191 F.2d 504
89 U.S.App.D.C. 332
United States Court of Appeals District of Columbia Circuit.
Argued May 25, 1951.
Decided Aug. 2, 1951.
Bernard Margolius, Washington, D.C. (appointed by this Court), for appellant.
Joseph F. Goetten, Asst. U.S. Atty., Washington, D.C., with whom George Morris Fay, U.S. Atty. and Joseph M. Howard, Asst. U.S. Atty., Washington, D.C., were on the brief, for appellee. L. Clark Ewing, Asst. U.S. Atty., Washington, D.C., also entered an appearance for appellee.
Before PRETTYMAN and WASHINGTON, Circuit Judges, and LEDERLE, District Judge, sitting by designation.
LEDERLE, District Judge.
This appeal questions the legality and effect of an indeterminate sentence of 2 1/2 to 7 years imposed upon defendant-appellant by the District Court in Criminal Case No. 73337, which provides 'said sentence to take effect at the expiration of sentence imposed in Criminal Case No. 73336.' Defendant contends that this sentence is not sufficiently definite and and certain to be valid as a cumulative sentence, that there was an invalid suspension of execution of the sentence because the prior sentence in Case No. 73336 had been stayed by an appeal, and that, being invalid as a cumulative sentence, the later sentence should be construed to run from date of pronouncement.
During July of 1944 defendant was convicted of the crime of rape in District Court Case No. 73336. A sentence of 5 to 15 years was imposed, and defendant ordered committed to the custody of the Attorney General. He filed an appeal from this judgment and elected not to commence service of the sentence. The conviction was affirmed on February 26, 1945. Holloway v. United States, 80 U.S.App.D.C. 3, 148 F.2d 665.
During October of 1944, while the appeal in Case No. 73336 was pending, defendant was convicted in District Court Case No. 73337 of the crime of assault with intent to rape another victim. On October 27, 1944 the impugned sentence was imposed in this case.
In April of 1949 defendant filed a motion to correct the later sentence, in which his main complaint was that there was an indefinite suspension of the execution thereof. This motion was heard on December 2, 1949. Defendant was present, represented by an attorney, and the District Judge denied the motion, without comment. This appeal is from the denial of that motion.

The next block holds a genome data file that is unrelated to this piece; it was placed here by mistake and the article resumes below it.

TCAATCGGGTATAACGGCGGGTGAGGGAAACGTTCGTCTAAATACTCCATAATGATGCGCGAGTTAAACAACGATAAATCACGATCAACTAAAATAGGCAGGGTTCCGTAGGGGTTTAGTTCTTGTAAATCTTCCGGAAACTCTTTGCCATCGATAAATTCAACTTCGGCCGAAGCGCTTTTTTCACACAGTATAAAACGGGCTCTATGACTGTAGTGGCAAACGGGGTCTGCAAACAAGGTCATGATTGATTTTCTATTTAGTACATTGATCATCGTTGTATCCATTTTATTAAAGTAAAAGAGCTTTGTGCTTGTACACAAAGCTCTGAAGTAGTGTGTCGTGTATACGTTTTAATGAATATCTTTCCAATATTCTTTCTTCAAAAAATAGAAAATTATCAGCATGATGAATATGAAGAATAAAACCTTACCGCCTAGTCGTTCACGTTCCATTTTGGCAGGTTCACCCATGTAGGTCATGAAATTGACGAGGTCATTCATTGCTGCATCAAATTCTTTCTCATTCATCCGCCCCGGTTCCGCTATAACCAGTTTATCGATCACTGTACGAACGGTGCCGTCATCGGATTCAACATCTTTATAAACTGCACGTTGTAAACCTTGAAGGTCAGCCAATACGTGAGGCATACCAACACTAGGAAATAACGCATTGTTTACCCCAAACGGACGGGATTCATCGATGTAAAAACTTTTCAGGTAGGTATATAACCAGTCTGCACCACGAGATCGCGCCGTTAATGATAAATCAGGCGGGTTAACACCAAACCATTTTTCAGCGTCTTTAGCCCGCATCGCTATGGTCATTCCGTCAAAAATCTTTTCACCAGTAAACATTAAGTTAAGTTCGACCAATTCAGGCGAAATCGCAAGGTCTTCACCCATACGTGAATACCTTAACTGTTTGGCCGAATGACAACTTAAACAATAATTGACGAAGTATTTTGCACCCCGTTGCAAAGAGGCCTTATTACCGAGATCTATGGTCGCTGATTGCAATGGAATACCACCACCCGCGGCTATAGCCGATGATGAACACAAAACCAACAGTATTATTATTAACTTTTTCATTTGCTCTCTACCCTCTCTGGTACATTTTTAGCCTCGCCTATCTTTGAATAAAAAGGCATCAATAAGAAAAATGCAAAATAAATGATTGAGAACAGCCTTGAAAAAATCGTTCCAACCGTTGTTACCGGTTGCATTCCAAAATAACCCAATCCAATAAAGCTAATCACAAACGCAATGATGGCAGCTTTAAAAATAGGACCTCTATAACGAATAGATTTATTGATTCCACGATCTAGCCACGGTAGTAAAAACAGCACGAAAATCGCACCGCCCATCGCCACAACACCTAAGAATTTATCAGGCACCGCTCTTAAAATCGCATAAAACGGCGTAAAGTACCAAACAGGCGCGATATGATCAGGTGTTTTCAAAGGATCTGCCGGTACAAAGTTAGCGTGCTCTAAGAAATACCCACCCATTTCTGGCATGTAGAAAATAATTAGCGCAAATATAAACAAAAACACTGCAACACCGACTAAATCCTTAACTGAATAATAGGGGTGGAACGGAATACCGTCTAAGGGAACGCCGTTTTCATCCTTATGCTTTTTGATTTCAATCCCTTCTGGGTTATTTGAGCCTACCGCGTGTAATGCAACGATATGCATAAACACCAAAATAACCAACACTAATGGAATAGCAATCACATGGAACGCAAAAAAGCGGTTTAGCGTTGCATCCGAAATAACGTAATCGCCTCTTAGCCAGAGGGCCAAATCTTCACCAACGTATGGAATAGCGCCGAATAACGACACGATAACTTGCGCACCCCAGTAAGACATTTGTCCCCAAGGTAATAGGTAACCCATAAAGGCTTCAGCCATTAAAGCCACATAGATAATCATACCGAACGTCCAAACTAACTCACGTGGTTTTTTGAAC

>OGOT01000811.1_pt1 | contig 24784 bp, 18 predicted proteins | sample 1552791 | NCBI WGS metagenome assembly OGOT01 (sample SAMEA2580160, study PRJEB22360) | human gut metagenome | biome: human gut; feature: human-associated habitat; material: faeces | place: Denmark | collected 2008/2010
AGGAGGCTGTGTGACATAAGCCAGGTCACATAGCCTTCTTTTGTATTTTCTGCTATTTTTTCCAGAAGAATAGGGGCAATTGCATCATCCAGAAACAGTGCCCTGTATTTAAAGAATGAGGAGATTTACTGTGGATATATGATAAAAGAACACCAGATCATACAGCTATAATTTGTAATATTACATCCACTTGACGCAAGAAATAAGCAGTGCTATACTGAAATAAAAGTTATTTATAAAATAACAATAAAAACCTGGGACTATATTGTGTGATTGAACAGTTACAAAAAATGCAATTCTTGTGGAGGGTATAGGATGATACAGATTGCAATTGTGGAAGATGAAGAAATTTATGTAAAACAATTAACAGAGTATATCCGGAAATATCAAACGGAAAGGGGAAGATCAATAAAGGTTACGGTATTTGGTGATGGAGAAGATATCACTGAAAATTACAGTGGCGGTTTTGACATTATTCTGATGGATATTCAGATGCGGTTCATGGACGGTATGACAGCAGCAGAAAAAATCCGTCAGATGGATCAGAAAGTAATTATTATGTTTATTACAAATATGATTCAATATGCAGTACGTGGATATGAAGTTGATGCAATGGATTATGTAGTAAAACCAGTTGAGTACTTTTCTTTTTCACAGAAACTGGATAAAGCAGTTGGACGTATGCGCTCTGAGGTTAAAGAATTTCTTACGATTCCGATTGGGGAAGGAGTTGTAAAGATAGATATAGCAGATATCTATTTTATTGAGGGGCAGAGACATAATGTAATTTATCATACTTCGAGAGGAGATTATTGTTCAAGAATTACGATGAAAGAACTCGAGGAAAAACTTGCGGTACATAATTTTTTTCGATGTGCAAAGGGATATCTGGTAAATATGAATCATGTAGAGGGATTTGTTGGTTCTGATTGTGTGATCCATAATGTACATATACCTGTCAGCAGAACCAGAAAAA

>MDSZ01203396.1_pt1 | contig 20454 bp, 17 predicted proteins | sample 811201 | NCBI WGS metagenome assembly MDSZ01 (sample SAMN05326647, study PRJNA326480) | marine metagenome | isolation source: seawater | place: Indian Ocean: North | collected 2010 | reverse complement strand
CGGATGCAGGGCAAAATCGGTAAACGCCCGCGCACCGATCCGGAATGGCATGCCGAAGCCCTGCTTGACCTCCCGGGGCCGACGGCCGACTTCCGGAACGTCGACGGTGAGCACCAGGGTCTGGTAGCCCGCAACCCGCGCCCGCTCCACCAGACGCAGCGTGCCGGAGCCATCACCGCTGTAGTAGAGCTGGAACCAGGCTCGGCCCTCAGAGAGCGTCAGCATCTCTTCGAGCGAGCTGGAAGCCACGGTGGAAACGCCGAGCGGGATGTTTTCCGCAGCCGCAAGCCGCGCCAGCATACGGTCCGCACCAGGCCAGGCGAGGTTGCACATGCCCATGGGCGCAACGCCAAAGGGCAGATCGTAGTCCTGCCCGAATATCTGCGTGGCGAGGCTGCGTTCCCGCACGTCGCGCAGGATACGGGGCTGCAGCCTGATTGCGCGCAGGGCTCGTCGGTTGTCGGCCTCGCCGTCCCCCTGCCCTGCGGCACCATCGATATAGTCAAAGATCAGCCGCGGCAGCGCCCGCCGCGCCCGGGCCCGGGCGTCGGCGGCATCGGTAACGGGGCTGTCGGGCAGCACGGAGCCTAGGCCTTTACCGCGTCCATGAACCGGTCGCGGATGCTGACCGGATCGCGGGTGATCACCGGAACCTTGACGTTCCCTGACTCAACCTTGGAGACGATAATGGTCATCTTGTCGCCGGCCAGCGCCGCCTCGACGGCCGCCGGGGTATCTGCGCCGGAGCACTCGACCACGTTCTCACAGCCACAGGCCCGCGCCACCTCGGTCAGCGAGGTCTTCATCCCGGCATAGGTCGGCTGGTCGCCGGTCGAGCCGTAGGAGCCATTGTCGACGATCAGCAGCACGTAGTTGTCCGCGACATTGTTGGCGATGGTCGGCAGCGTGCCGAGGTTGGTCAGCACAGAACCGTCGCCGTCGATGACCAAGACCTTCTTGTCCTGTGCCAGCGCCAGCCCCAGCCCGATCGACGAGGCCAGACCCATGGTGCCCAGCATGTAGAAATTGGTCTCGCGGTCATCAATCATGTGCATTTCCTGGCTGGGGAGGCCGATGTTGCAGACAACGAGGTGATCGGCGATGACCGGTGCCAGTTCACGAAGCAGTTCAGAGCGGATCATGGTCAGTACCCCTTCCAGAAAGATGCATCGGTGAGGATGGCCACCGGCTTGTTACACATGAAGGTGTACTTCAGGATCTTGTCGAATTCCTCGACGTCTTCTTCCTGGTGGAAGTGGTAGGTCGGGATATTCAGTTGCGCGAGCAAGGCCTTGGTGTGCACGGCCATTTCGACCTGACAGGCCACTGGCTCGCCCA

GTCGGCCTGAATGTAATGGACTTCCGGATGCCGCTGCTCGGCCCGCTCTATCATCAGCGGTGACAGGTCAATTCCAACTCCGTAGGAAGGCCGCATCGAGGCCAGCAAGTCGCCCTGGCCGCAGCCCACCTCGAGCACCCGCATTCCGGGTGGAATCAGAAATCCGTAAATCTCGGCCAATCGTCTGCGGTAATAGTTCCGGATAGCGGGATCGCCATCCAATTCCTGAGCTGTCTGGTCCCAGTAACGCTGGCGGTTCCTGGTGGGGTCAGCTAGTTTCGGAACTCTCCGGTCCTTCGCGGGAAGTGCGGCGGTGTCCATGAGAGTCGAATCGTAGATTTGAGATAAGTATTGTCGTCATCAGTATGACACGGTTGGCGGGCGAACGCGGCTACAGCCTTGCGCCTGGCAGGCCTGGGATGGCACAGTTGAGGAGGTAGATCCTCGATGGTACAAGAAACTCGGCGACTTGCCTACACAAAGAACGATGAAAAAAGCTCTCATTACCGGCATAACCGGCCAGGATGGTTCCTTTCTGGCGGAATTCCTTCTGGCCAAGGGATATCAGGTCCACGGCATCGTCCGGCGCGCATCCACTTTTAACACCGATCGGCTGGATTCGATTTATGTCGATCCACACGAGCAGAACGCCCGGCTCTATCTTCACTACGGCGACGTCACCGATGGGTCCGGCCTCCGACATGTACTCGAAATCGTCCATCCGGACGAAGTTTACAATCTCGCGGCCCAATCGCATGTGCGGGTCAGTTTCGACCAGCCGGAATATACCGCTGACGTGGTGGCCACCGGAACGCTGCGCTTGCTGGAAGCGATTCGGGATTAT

There is no question of either sentence being in excess of the minimum and maximum terms which the court could have imposed for the respective offenses under D.C. Code (1940 Ed.) 22-2801 and 22-501, nor is any question raised as to the right of the court to impose cumulative indeterminate sentences. This court has sanctioned such sentences in Brosius v. Botkin, 1940, 72 App.D.C. 279, 114 F.2d 22, and in Watson v. United States, 1948, 84 U.S.App.D.C. 86, 174 F.2d 253. Likewise, as to the reference to 'sentence in Criminal Case No. 73336,' paraphrasing a statement in this Watson opinion, 'it is not in dispute that this reference is to the sentence imposed in' Case No. 73336 in the same court, wherein the sentence of 5 to 15 years was imposed in July of 1944. The court intended to impose a sentence consecutive to that in its Case No. 73336, and the defendant and everyone else so understood it.
For a quarter of a century United States courts have had for their guidance in imposing and interpreting sentences the rule stated thus in United States v. Daugherty, 1926, 269 U.S. 360, 363, 46 S.Ct. 156, 157, 70 L.Ed. 309:
'Sentences in criminal cases should reveal with fair certainty the intent of the court and exclude any serious misapprehensions by those who must execute them. The elimination of every possible doubt cannot be demanded.'
Judged by this standard, the sentence in question is sufficiently definite to reveal with fair certainty the intent of the court to impose a sentence consecutive to another sentence which was sufficiently identified. In Watson v. United States, supra, a third sentence, later vacated, reading, 'said sentence to take effect at expiration of sentence now being served', was held by this court to be sufficiently definite and certain to provide a standard for measuring the terms of fourth and fifth sentences which were made concurrent therewith. The sentence in question is legally definite and certain within the rule approved by the federal courts.